This article presents the current situation of Ouro Preto, the first Brazilian city to be inscribed on the World Heritage List of UNESCO (United Nations Educational, Scientific and Cultural Organization) in 1980. It explores the evolution of the urban form, especially concerning public policies and development strategies as the motors to prompt the city's expansion.
Landscape architecture concepts were employed to understand impacts caused by the settlement within its urban landscape. In addition, urban morphology methods were used to research the urban form considered as a product of public policies, shaped by political, social and economic forces. In this manner, building typologies and new urban forms occupying the surrounding hills of the historical city's core were viewed as urban morphology issues, whereas the impact of the new housing scheme on the land and on the city skyline was a subject related to landscape architecture.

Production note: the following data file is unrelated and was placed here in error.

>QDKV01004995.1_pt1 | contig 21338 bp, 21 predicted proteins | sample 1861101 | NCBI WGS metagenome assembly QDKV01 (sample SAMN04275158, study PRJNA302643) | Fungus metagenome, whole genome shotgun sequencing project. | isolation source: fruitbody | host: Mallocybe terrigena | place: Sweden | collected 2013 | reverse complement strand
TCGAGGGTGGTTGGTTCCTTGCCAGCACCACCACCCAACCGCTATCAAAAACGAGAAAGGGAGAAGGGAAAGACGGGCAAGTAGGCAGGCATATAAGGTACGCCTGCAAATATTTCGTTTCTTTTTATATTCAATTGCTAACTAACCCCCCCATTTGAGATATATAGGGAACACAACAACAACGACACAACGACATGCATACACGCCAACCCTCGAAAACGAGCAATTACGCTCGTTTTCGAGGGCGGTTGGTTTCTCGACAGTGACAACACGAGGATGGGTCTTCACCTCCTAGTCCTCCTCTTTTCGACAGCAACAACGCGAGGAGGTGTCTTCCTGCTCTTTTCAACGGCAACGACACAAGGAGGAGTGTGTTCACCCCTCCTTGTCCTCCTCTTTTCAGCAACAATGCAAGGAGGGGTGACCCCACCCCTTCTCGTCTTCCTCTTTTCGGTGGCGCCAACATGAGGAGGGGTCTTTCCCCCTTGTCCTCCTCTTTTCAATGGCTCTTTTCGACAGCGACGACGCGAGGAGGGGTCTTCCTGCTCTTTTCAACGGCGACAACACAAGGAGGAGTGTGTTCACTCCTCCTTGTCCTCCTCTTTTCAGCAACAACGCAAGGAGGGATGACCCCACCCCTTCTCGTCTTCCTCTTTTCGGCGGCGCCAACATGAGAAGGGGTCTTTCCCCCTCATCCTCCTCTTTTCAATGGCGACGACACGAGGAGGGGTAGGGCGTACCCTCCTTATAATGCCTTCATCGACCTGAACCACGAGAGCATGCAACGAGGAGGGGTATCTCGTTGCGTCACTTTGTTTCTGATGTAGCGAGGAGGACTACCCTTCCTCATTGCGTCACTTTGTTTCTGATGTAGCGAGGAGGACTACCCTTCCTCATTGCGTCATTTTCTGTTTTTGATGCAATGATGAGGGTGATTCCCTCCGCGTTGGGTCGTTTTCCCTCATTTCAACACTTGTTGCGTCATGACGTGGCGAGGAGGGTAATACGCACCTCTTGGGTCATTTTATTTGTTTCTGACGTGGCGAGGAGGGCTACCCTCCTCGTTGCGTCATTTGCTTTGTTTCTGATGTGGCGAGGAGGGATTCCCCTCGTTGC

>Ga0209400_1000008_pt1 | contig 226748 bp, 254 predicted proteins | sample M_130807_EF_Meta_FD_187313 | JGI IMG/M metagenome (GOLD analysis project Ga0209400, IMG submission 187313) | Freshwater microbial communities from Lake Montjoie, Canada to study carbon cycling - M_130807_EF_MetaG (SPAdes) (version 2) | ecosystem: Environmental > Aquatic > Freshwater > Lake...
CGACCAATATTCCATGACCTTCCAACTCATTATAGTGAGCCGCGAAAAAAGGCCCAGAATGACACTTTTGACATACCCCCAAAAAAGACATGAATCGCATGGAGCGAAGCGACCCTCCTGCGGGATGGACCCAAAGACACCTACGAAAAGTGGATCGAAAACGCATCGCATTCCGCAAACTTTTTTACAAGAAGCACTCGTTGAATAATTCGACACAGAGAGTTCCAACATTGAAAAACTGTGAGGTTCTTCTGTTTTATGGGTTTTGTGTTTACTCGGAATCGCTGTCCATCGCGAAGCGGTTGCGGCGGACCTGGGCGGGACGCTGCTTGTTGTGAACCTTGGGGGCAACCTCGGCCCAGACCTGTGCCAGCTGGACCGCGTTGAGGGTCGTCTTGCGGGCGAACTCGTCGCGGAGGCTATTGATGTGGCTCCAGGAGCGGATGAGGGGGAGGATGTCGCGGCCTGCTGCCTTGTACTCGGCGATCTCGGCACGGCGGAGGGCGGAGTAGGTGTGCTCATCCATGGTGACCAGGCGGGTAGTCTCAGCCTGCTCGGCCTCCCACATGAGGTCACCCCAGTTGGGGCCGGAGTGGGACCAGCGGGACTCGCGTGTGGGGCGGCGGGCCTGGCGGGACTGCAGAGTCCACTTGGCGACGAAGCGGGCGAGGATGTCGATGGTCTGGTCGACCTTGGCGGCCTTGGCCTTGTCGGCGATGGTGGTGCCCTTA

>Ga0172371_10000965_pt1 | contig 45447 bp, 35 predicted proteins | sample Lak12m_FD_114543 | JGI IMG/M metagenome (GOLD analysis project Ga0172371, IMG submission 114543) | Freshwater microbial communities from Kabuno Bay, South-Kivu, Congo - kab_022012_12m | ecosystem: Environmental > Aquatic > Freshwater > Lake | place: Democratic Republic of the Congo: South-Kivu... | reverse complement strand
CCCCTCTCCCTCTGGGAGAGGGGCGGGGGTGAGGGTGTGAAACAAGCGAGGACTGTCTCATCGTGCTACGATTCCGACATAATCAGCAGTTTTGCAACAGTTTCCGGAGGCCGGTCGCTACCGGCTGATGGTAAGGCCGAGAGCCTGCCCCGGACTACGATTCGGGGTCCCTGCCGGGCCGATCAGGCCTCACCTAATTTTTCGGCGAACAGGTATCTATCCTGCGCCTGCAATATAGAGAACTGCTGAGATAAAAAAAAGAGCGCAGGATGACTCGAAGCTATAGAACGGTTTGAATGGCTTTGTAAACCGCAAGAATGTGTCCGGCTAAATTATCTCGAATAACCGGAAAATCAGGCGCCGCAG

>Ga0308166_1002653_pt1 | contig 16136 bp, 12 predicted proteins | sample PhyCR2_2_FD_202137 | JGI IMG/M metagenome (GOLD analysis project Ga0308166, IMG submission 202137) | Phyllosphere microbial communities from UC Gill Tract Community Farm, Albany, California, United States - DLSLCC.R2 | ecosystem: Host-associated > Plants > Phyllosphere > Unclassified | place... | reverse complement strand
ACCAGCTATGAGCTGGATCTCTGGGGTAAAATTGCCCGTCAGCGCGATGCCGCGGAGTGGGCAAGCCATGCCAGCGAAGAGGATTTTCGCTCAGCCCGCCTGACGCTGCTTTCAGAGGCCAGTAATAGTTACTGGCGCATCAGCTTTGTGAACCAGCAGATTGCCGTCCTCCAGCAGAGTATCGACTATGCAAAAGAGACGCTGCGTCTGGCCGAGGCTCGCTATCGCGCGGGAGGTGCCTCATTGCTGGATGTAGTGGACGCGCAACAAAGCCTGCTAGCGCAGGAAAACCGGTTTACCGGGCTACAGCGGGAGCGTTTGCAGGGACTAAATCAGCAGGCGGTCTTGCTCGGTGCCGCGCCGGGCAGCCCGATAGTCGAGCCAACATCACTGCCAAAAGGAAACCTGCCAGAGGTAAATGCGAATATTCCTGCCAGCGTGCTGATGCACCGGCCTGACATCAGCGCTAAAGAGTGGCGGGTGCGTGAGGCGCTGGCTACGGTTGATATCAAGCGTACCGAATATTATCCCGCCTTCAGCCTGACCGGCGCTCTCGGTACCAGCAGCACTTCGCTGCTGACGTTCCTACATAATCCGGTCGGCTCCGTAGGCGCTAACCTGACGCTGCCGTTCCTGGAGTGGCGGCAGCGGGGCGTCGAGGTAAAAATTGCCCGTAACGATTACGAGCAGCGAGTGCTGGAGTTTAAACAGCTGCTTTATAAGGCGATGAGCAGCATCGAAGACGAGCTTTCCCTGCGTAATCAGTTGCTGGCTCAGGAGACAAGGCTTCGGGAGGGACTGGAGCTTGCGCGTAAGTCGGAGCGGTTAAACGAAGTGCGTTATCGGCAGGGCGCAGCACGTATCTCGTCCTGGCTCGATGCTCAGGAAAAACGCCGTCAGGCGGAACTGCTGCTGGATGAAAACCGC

In general, it was observed that the public policies that have been implemented mainly control individual buildings, rather than whole homogeneous areas. Consequently, this has been contributing to environmental damage and the loss of the city's character.
The added value of the article is its contribution to studies focusing on uncontrolled expansions, as well as the occupation of the city's surrounding hills, as it explores the evolution of the city by considering it a product of society's actions that materialise through public policies.
de Alvarenga Pereira Costa, S., Barci Castriota, L. and Salgado, M. (2011), "The World Heritage site of Ouro Preto", Facilities, Vol. 29 No. 7/8, pp. 339-351. https://doi.org/10.1108/02632771111130942Download as .RIS
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